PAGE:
By Erik Larson
It ended ignominiously as a failed accounting fraud claim.
But that was just the beginning. Globally, humans are on the hook for trillions of dollars if they want to sufficiently reduce greenhouse gas emissions, acclimate to the damage already done and prepare for what is yet to come. As more governments and taxpayers find themselves staring down the barrel at rising climate costs, they are increasingly turning to the courts to hold Big Oil accountable.
The New York case was an outlier—it sought to make Exxon Mobil investors whole for an alleged bookkeeping bait-and-switch. The majority of U.S. climate litigation out there takes a more direct approach, seeking damages in so-called public nuisance lawsuits. Fossil fuel use runs counter to the inherent right to exist in a non-warming world, the argument goes, and the energy companies knew that right would be infringed when enough of it was burned.
About a dozen cities, counties and states have sued Exxon, Chevron, BP, Royal Dutch Shell and their peers. The suits seek to reimburse taxpayers for the costs associated with adapting to climate change—from building multibillion-dollar sea walls to repairing damage from powerful storms and, perhaps soon, moving whole communities inland.
Federal appeals courts on both sides of the country are considering whether such cases may proceed. Their rulings—one of which may come any day—will have a powerful effect on the future of climate change litigation.
“Through these cases, we will learn with great detail what the industry knew and when they knew it, and what they did to deceive the public about that knowledge,” said Lee Wasserman, director of the Rockefeller Family Fund, a charity that focuses in part on sustainability issues. “They are now leaving the public with an enormous bill.”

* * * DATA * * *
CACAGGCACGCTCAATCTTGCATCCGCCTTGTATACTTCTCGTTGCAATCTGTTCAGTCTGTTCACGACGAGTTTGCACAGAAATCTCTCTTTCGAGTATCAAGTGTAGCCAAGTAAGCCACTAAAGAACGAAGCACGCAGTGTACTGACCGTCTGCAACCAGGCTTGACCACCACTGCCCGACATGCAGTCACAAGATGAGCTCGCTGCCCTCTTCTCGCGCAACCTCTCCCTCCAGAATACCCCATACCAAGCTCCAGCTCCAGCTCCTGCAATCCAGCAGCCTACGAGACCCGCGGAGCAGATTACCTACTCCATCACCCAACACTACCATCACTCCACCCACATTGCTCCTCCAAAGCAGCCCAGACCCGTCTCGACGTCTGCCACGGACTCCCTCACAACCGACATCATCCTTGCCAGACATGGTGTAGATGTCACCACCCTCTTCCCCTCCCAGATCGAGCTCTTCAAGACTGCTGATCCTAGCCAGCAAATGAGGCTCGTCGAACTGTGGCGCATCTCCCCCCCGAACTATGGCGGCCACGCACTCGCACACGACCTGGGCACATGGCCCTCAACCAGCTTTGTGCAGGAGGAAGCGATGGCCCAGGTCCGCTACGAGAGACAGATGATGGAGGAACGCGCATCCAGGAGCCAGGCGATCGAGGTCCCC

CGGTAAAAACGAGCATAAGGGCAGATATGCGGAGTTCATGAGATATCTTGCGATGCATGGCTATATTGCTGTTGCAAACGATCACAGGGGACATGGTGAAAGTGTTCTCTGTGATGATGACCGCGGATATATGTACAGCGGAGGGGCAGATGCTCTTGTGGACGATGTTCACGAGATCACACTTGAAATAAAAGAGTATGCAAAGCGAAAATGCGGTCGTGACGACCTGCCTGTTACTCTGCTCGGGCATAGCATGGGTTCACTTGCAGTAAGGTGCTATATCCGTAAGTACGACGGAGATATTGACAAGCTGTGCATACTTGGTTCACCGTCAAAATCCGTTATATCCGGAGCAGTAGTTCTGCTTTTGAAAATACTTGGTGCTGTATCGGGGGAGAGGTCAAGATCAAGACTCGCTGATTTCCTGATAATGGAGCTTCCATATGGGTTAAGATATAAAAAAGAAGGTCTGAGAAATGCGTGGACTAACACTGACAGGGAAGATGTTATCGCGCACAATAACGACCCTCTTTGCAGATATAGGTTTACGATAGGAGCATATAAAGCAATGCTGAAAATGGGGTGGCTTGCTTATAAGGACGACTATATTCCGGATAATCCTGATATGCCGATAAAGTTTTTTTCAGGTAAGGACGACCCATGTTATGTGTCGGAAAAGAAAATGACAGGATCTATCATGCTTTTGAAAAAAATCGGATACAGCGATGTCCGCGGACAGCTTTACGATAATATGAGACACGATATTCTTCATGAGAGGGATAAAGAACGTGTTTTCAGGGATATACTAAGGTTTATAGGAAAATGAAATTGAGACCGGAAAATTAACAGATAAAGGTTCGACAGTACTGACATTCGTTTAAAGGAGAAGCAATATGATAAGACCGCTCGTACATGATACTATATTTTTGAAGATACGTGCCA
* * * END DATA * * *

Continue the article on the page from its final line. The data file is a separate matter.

And it’s not just Americans who are litigating the consequences of global warming. In the Netherlands, the supreme court recently upheld a landmark ruling forcing the government to combat climate change. The case has inspired similar lawsuits in France, Germany, New Zealand and Norway.
In the U.S., there is precedent for such a massive attempt at legal redress. A few decades back, the tobacco industry was taken to court by a group of states after decades of holding individual litigants at bay. In the end, the companies settled for $246 billion and agreed to changes in the sale and marketing of cigarettes.
But before history can repeat itself, climate litigants have to persuade judges (and the fossil fuel industry) that their lawsuits have a chance of succeeding. So far, their track record hasn’t been that great.
Just last week, a novel case filed by a group of young Americans trying to force the government to address climate change was derailed by a federal appeals court panel. The two-judge majority concluded there is no constitutional right to a livable climate. (The plaintiffs say they will appeal.) Moreover, courts have been quick to note (as have defendants) that the production and use of fossil fuel by energy companies, utilities and manufacturers has been central to building modern civilization as we know it.
Congress, and not the courts, is where the answer lies, industry lobbyists and lawyers say.
Phil Goldberg serves as a special counsel to the National Association of Manufacturers. As such, he’s assumed a leading role in pushing back against climate litigation (an Exxon spokesperson deferred to him when asked about cases filed by Baltimore and Marin County, California). Goldberg argues that federal laws regulating the environment prevent states from foisting their own de facto regulation on the energy industry, and that nuisance suits are just regulation by another name.
“They’re claiming that the mere act of selling oil, gas and other energy products is a liability-causing event because there’s downstream impacts from the use of their products,” he said. “There’s no liability if there are downstream impacts from legally using their products.”